My CGI business ran for a few years before the pirates noticed it, then, when my stuff started getting pirated, by sales dropped by aroung 50%. And CGI is a specialty item, unlike books which are much more general public. So as an author of a e-book how would you like your $10,000 in sales to actually be worth $5,000 or less in your pocket?
I don't think piracy is an overblown worry at all. Anyway, sorry, we're off topic.
My ebook reader is the greatest thing since sliced bread. Actually, since the iphone, which is smarter than me and thus deserves special call-out. I'm a gadget girl, so I'm always pining for and adopting as early as is feasible these new techs.
However, even I held out on an ebook reader because I also really ENJOY the feeling of paper, particularly a hardback - I'm addicted to hardcover books, which makes my book addiction a rather expensive habit.
The ebook reader isn't replacing books I might have bought, it's replacing books i might have borrowed (library.) I'm replacing a borrow with a purchase. At least in my infinitesimally small use case, authors are making *more* money with my ebook reader than they'd have made if I didn't have it.
And I'm still buying hardcover books of certain titles (particularly of books I love and want to read over and over.) That's not going to stop.
For someone like me who reads *all the time* when I can squeeze it in, it's so nice to have an ebook reader that I can tuck into my purse, and easily prop on the exercise machines at the gym (and easily turn the pages without having to huff and puff while holding one side of the book down to keep it from falling off), on the counter while I dry my hair, on the kitchen table while eating breakfast, in my lap/on the dog while reading before bed. It's significantly *improved* my experience as a reader.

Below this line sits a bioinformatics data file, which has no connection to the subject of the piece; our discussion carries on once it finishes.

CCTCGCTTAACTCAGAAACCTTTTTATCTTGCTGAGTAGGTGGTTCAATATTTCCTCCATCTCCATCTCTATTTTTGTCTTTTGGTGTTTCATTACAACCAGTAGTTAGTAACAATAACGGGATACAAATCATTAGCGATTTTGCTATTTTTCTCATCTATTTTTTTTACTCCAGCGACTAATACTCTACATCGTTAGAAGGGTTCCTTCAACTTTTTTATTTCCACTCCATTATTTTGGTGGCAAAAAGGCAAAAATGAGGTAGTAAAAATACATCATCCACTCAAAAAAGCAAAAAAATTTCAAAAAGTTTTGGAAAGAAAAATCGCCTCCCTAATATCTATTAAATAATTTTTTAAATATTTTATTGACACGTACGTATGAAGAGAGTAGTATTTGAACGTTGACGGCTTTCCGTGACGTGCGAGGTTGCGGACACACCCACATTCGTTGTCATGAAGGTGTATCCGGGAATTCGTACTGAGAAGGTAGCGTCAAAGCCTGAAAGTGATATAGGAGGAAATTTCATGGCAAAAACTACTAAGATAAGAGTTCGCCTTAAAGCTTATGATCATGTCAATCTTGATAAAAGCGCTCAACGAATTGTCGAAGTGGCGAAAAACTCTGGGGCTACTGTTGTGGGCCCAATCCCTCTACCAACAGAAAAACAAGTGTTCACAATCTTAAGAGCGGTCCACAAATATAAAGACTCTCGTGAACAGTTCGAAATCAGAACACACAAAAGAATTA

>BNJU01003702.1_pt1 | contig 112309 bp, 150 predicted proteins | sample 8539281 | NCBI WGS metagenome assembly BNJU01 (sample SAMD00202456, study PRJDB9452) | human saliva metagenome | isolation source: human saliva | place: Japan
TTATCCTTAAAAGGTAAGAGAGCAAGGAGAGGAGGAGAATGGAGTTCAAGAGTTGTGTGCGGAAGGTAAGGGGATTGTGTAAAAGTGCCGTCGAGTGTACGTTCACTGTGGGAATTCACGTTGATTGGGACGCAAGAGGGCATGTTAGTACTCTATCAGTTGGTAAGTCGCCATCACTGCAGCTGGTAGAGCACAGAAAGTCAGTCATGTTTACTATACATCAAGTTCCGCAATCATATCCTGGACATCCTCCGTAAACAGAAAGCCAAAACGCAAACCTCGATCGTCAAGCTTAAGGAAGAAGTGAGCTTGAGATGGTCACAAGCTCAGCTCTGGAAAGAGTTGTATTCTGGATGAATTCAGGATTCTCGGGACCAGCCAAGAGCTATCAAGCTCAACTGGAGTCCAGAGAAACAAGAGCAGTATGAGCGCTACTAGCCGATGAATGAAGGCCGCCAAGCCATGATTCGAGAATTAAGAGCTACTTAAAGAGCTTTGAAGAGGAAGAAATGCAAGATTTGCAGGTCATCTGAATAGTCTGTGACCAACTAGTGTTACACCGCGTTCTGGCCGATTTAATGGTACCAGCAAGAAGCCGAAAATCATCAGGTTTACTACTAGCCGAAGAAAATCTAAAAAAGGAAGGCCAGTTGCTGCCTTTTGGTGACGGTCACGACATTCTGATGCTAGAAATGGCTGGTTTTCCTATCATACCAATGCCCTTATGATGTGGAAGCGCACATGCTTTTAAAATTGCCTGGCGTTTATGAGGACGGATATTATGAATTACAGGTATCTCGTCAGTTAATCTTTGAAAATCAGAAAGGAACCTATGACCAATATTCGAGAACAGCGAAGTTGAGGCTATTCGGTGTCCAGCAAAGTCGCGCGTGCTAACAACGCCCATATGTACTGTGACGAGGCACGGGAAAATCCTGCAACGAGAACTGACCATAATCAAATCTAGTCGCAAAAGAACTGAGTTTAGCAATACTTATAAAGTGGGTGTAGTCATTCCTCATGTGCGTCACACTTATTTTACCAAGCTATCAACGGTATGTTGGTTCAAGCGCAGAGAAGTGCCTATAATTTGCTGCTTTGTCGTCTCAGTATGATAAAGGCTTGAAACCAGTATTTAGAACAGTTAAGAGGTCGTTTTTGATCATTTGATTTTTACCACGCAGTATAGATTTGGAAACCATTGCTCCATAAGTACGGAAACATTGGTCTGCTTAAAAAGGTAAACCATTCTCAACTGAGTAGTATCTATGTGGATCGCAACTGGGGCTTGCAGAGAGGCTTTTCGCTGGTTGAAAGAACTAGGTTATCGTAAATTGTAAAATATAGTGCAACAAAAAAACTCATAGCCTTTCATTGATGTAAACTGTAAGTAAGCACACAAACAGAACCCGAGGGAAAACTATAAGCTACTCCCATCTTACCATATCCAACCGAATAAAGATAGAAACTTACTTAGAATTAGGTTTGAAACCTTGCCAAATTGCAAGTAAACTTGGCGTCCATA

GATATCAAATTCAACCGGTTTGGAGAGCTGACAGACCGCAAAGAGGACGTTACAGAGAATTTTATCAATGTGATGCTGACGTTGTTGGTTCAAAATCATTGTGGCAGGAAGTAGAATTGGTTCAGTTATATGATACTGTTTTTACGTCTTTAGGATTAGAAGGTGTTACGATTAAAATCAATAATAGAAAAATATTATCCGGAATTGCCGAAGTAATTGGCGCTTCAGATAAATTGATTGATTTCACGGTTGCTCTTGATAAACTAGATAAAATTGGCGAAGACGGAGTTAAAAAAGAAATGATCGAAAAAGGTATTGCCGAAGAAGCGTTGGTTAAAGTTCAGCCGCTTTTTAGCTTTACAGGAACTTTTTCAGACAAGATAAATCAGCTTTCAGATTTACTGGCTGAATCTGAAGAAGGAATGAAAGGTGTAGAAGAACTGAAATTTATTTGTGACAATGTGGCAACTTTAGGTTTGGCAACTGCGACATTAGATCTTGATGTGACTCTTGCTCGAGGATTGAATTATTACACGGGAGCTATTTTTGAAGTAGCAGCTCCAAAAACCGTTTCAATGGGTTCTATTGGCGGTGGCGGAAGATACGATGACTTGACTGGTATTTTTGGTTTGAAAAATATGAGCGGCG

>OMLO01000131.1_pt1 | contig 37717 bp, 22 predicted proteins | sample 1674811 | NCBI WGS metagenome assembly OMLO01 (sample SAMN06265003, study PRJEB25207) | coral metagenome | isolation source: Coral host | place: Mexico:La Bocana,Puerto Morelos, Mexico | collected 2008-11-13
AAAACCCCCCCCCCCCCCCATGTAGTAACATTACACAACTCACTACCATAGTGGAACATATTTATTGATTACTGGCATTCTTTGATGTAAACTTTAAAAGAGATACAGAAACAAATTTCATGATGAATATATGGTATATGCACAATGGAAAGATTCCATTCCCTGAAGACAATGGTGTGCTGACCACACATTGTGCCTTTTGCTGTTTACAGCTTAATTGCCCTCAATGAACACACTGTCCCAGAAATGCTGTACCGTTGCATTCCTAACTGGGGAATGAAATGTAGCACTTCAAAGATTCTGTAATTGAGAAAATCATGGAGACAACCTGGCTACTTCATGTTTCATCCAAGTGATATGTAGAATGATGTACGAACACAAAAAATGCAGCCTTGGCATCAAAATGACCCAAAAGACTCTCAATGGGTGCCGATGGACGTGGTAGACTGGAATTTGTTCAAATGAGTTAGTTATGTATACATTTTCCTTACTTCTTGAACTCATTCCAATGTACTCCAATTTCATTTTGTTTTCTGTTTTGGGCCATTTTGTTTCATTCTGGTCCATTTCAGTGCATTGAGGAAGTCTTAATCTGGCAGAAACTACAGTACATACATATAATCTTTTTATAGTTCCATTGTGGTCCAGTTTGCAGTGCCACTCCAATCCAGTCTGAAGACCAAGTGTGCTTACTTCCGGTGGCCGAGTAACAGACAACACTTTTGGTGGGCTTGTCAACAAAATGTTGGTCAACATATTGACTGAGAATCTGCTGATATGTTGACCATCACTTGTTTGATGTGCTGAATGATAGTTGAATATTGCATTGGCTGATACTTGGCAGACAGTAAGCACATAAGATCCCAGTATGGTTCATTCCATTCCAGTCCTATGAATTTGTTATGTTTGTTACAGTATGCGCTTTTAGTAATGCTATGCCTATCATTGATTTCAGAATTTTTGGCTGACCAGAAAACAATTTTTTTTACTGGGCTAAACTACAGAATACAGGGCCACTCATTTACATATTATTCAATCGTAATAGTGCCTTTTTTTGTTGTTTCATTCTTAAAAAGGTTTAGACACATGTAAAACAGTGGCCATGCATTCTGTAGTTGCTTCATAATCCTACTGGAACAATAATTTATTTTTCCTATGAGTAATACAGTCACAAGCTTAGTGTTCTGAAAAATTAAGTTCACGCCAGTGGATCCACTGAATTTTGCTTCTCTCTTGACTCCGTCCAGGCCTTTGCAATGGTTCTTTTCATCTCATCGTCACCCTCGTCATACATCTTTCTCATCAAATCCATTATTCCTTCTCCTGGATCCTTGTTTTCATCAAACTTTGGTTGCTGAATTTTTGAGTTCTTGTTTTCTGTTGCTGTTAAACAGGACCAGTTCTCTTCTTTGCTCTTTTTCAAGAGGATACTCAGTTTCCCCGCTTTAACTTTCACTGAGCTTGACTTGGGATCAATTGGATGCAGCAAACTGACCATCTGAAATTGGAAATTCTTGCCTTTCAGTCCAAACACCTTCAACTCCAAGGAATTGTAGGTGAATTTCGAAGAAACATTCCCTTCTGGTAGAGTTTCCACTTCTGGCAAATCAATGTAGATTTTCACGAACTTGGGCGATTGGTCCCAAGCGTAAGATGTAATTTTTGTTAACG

Just wanted to offer some reasons why ebook readers aren't all agents of the devil. Thanks for the link, kdw, this stuff is really fascinating to me!
My argument for why hard copy books will always be popular is based on my daughter's reading habits. She is 3 and we read every night. We look at the pictures, we sound out the words and she loves to flip the pages. I just cannot envision a parent reading a good night story over the e-book. The tactile sensations are for a 3 year old a hugely important part of the reading (and many books make use of this and have fuzzy bunnies to touch or whatever). So, our first impressions of reading come with all the tactile sensations of a book. And they probably always will (though I suppose Apple could come out with the page flipping, fuzzy bunny feeling Ipad for tots). Which means our first forays into reading are with real books. And so, the sensation of reading will be tied to that. Sure, we'll love our ebooks for their portability and convenience and space saving features (my own house house tons of bookshelves all filled and then boxes of less loved books in the garage), but at heart, we'll always want the touch of a real book. It is what we were raised with and it will always be a part of us. And so, for those special books, the books that transport us to other worlds, that we want to read a million times, that have also become a part of us, we will buy them in hard copy. And we won't begrudge those books a place in our already cluttered homes.